This one was given to me by both Dawn Embers and JEFritz, on the same day. Thank you, ladies!!! Here are the rules: 
1: Thank and link back to the person who awarded you this award.
2: Share seven things about yourself.
3: Award ten recently discovered great bloggers.
4: Contact these bloggers and tell them about the award.
I never know what to say about myself (maybe I need a shower to come up with some good ideas), but here goes...
1. I used to raise Boxers. I love the breed and we had a lot of fun, but then we had an abnormally large litter (10 vs. the usual 4-6) that was born with an infection and most didn't make it past the first 24 hours. It was too heart-breaking for me to risk again so we stopped breeding.
2.  I hate feet. This started in junior high, I think, when a friend made a comment about how gross feet are. I'd never paid attention until then, but then I couldn't NOT notice how right she was. Ever since, I can't stand them.
3. I have an adult child. Aack!!! This isn't new - it happened last October when my oldest turned 18 - but it still freaks me out. Especially as we're planning for graduation right now.
4. A writer's mistake that drives me crazy: "try and [do something]" - no, you try to do it.
5. My favorite color is purple...if you hadn't figured that out yet.
6. I drive a 2006 SLK280. I sometimes feel guilty about having it, but it was my reward for two decades of hard work and driving crap-cars, minivans and other mom-mobiles.
7. 7 is my lucky number, so I'm happy to be done here. =D
Newly discovered blogs I pass it on to (I've been so busy lately that I haven't had a chance to discover new ones, so I'm sharing some old favorites that might be new to you) and since 7 is lucky for me, I'm keeping it at 7.
1. Mindy and the girls at Books Complete Me.
2. Amethyst Daydreams - She says it's an award-free blog, but I can't resist. I LOVE the title and the blog!
3. February Grace at Pitch Slapped. How can you not love that title?
5. A. Victoria Mixon, Editor - Fantastic blog for the writer!
6. Anna Staniszewski - She always has great writing tips and guest bloggers.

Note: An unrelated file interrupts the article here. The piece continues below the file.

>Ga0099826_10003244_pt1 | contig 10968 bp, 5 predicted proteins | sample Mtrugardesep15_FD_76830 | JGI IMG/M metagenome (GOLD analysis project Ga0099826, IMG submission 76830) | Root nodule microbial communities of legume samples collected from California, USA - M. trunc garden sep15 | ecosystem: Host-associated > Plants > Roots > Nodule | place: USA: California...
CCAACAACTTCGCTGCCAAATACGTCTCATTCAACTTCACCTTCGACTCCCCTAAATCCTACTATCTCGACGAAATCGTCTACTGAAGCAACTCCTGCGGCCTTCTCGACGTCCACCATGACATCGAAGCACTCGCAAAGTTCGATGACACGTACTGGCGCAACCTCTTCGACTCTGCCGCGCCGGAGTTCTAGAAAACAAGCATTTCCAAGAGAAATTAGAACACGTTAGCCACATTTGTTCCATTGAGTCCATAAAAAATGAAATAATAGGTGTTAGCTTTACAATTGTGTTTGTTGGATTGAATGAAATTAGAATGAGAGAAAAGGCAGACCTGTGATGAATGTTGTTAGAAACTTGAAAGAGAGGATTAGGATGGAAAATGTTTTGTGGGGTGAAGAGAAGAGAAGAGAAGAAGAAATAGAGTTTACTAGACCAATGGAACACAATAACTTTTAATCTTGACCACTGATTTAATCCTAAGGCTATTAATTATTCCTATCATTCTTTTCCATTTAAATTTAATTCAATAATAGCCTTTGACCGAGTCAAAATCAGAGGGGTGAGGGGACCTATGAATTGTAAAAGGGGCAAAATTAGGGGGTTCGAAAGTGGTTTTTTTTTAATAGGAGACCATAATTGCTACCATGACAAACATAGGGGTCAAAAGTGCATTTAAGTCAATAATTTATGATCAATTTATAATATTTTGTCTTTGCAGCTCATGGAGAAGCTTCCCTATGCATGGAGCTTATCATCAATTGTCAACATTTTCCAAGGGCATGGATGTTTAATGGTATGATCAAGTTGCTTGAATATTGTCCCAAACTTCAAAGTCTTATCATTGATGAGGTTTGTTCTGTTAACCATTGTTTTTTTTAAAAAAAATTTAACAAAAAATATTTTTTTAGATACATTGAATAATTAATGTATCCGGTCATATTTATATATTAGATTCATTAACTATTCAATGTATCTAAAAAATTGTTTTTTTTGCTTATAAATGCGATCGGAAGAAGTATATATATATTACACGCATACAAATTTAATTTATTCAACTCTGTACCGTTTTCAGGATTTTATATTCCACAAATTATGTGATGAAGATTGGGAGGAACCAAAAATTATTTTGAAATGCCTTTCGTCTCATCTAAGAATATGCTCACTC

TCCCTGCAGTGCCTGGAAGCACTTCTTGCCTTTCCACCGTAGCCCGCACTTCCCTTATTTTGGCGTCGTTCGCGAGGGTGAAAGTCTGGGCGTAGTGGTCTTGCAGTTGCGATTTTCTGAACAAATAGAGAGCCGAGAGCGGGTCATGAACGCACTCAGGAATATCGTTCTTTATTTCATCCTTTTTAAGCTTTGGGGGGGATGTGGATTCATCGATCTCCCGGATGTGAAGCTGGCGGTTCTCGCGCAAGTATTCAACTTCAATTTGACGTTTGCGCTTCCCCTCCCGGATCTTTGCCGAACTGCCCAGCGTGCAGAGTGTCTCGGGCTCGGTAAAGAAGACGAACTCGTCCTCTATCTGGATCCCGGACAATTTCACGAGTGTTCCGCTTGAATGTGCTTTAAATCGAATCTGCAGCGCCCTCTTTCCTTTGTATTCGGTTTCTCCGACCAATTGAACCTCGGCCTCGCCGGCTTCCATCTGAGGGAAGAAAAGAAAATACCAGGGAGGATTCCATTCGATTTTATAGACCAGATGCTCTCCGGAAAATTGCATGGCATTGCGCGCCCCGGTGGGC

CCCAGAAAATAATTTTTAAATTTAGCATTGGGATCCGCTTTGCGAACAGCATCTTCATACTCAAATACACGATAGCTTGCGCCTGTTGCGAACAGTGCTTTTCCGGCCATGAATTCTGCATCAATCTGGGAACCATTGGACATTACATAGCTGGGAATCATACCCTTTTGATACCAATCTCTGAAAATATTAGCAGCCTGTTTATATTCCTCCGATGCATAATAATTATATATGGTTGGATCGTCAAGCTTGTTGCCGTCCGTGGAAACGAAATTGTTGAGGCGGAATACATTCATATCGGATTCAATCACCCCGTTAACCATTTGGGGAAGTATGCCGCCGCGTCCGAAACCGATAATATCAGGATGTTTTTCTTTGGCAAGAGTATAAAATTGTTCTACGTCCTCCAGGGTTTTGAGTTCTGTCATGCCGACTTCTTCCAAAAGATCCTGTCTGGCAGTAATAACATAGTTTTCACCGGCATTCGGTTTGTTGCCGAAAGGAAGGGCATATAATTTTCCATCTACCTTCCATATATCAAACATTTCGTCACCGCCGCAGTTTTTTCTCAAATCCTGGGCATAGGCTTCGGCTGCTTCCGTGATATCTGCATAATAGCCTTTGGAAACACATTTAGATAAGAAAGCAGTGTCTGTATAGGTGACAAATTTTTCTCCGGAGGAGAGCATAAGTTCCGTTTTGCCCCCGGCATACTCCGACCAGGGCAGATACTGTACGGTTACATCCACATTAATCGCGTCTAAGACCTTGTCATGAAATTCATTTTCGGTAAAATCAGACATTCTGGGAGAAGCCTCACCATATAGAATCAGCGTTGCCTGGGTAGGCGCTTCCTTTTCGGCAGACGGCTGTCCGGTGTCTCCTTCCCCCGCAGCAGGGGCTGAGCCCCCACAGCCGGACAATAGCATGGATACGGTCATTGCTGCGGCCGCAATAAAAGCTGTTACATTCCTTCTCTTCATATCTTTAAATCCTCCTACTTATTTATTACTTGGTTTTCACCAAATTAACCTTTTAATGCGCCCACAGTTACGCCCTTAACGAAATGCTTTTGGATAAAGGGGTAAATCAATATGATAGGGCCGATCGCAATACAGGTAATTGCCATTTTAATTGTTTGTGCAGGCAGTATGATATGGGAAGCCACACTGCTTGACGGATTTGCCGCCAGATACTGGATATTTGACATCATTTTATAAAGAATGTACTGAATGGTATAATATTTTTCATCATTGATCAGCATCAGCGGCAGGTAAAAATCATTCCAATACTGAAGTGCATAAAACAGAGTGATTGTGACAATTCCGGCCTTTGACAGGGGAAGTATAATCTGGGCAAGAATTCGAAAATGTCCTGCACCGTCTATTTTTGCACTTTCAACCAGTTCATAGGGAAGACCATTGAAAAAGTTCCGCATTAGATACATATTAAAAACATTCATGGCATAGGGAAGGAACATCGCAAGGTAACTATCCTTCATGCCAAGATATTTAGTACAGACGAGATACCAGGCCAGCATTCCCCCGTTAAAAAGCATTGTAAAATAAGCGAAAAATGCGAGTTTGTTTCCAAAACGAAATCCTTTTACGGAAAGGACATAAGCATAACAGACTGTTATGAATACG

7.  Renae Mercado at The Siren's Song - She likes purple. Enough said.

Second, the cute award:

Michelle Gregory gave me this one and it makes me smile. So does Michelle. Thank you, sweety!!! There aren't any rules for this one, so I'll just pass it on:

And now, for the pretty one, which is mine, but I love it and its meaning. It goes to people who are living their purpose.

  1. Right-click the picture to save and post on your blog.
  2. Share one way you are living your purpose.
  3. Share three other things about yourself.
  4. Give the award to at least three other people, including links so we can check out their blogs.
I've already done this, so here are more people I pass it on to:
Whew!!! That was a lot of work, but a lot of fun! I'll be doing more Purpose awards soon. I hope everyone has a fab day!

Wednesday, February 2, 2011

Special Announcement

I've been sick. And I'm sick of being sick. But no, that's not my special announcement. In case you missed it, please check out my author site for a very special signing and promotion we're doing throughout the month of February. It's for a good cause: boobs. Because we all either have them or like them...or both. And we don't like it when our loved ones have to lose them or worse - lose their lives because of them.

Check it out. Because there's nothing else going on here for now. I'll be back soon, though, lovelies, I promise.